Current pandemic is not the first “demic” to halt America’s economy

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Economy impact equine flu -- The Hot Mess Press

Every day we learn more about the impact of the COVID-19 pandemic on the economy of America and countries worldwide. But this is not our first rodeo. In 1872, an equine flu epidemic brought North America to a halt. That was before 1886, the birth year of modern cars. Automobiles only became accessible to all in 19o8 when  the Ford Motor Company’s Model T Ford came onto the market.

U.S. growing economy paralyzed

The young nation’s industrialization was booming and expanding in 1872. Horses played an essential role in every aspect of the nation’s growth. What happened then is comparable to a fossil fuel shortage today, or maybe a Covid-19 pandemic. Instead, a deadly equine flu virus spread at an incredible rate among mules and horses in Canada at first. Alarmingly, it wasted no time in spreading to Central America.

Economy cart without horse
No horse to pull cart with produce
Image Credit: pxhere.com

The importance of horses to the economy

Horses were the essential source of energy in the building and operations of cities. The deadly equine flu that paralyzed the economy underscored the vital partnership between humans and horses. Without the horses, everything came to a halt.

Equine influenza first affected the economy of Canada

In September 1872, horses in pastures around Toronto were first infected. It took only a few days for the virus to spread through the city’s crowded horse stables. The U.S. government attempted to prevent horses from Canada to enter the U.S. However, they could not stop what they called the “Canadian horse disease.” By December, the North American epidemic affected horses in the U.S. Gulf Coast and cities on the West Coast also experienced an outbreak early in 1873.

People transporter victim of bad economy
People carriers without horses are going nowhere
Image Credit: Flickr.com

Symptoms of equine flu

The symptoms of the infection were evident and unmistakable. The rasping cough, ears drooping and fever had the horses staggering around until they dropped from exhaustion. Estimates at the time indicated that approximately 2% of the eight million North American horses died from equine influenza. The horses that survived took weeks to recover enough to walk any distance.

Horse and wagon
Horse and wagon before equine influenza

Steps horse owners took to treat infected animals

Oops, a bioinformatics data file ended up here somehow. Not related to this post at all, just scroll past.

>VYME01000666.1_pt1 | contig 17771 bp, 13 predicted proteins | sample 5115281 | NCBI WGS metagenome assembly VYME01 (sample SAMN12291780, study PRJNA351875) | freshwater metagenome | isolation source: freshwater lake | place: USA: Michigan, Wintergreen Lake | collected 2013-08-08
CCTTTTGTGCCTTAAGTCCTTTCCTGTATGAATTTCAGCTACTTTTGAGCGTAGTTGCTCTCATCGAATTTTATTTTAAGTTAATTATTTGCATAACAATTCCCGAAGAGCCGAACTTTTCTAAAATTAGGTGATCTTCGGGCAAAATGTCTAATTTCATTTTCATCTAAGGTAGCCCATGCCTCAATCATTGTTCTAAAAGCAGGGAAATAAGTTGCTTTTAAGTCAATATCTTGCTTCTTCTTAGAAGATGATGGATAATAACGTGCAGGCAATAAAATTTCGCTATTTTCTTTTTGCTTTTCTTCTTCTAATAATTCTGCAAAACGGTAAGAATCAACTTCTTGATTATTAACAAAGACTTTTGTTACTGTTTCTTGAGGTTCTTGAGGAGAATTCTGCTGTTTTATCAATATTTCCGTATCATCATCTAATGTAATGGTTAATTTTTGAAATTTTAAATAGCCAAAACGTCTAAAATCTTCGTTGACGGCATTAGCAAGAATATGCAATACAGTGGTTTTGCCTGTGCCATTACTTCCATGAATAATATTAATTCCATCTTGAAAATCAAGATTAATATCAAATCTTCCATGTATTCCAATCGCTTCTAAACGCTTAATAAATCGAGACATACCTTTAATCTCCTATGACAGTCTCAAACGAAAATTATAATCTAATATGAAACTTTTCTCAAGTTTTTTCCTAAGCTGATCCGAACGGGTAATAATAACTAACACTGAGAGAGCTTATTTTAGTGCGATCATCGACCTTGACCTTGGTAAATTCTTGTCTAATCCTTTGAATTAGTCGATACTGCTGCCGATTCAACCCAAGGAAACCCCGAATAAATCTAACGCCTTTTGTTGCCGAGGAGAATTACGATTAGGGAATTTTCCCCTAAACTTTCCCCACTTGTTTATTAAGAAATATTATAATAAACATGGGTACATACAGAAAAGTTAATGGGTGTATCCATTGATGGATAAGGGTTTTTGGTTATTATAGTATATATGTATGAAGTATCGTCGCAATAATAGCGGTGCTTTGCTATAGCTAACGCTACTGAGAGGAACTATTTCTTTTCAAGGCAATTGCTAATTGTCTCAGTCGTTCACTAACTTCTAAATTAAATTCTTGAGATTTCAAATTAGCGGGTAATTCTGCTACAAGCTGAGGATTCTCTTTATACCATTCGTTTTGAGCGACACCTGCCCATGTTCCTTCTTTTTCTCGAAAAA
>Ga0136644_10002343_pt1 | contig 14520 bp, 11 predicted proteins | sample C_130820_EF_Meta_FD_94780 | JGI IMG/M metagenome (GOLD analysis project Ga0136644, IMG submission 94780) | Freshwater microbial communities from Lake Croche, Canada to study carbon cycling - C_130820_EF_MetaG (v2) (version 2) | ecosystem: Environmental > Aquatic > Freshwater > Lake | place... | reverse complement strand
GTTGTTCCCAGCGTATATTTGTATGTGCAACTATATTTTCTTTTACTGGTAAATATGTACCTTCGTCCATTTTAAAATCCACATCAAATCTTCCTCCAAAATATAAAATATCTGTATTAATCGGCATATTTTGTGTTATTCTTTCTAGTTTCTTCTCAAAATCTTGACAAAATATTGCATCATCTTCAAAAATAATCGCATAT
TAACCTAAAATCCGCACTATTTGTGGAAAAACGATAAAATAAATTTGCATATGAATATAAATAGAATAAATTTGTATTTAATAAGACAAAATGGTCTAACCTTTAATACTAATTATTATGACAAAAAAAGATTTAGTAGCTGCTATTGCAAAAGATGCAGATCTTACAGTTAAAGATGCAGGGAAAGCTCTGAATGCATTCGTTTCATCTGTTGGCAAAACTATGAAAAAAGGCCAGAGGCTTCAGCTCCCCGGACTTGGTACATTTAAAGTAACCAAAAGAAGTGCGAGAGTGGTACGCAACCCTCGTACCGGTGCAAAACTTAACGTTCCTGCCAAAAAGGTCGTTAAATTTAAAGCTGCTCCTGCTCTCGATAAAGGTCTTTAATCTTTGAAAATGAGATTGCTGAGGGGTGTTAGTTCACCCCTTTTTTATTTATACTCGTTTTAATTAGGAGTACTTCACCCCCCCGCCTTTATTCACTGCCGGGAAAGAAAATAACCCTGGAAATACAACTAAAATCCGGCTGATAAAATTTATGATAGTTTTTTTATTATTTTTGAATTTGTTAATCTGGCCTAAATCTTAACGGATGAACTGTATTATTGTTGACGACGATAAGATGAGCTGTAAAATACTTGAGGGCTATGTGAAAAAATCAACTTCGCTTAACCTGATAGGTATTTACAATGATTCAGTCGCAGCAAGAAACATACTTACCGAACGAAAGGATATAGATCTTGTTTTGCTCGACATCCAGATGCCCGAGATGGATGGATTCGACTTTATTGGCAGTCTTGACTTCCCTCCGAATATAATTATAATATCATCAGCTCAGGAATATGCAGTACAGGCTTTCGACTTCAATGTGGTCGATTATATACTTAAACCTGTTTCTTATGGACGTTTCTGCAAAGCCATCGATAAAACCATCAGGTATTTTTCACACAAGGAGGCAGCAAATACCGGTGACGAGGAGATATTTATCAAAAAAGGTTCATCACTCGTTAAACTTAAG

At that time, it was still 20 years before scientists identified viruses. Owners used new blankets to cover the horses, improved their feed and disinfected the stables. Furthermore, with the primitive veterinary care of the time, many of the promoted remedies proved dubious. For example, they used arsenic tinctures, mixes of gin and ginger, not to mention faith healing efforts.

Railway station deserted
Train operators chose where to stop
Image Credit: Flickr.com

The effect on the economy and social lives of Americans

The fear of many that the virus would transfer to humans never happened. However, the sudden loss of horses by the millions cut off food supplies to cities. Most importantly, with the coming winter, fuel supplies also halted. The epidemic stopped coal transport from the mines, hauling crops to markets and raw materials to industries. The short supply of coal caused soaring fuel prices. Furthermore, produce at the docks rotted, and depots overflowed with produce because train operators were selective in their choices of where to stop.

Wooden wheelbarrow
Postmen used wheelbarrows
Image Credit: pxhere.com

Producers hired people to replace horses and drag loaded wagons to markets, and postmen carried mail on wheelbarrows. Many people stopped attending funerals and weddings because they had to walk there. Not to mention the calamity of the saloons running dry because beer deliveries stopped.

Economy Fire wagon without horses
No horses to pull fire pump truck 
Image Credit: pxhere.com

Fires burned out of control

With no horses to pull the heavy water pump wagons, firefighting became inefficient. A massive fire gutted Boston’s downtown area early in November 1872 because it took firemen so long to travel to the fire on foot. The social lives of citizens dried up because of the lack of transport.

Economy affected by Equine flu
Some owners forced horses to work even with equine influenza
Image Credit: Flickr.com

An advocate for animal cruelty stepped up

Callous and often desperate horse owners forced the animals to work despite their illness, often until they dropped dead. Henry Bergh began his crusade against animal abusers in 1866. He established the American Society for the Prevention of Cruelty to Animals. Bergh took it upon himself to get anti-cruelty statutes passed by New York’s legislature. The law granted him police powers. Along with New York City’s other law officers, he patrolled the streets to protect horses from their cruel owners.

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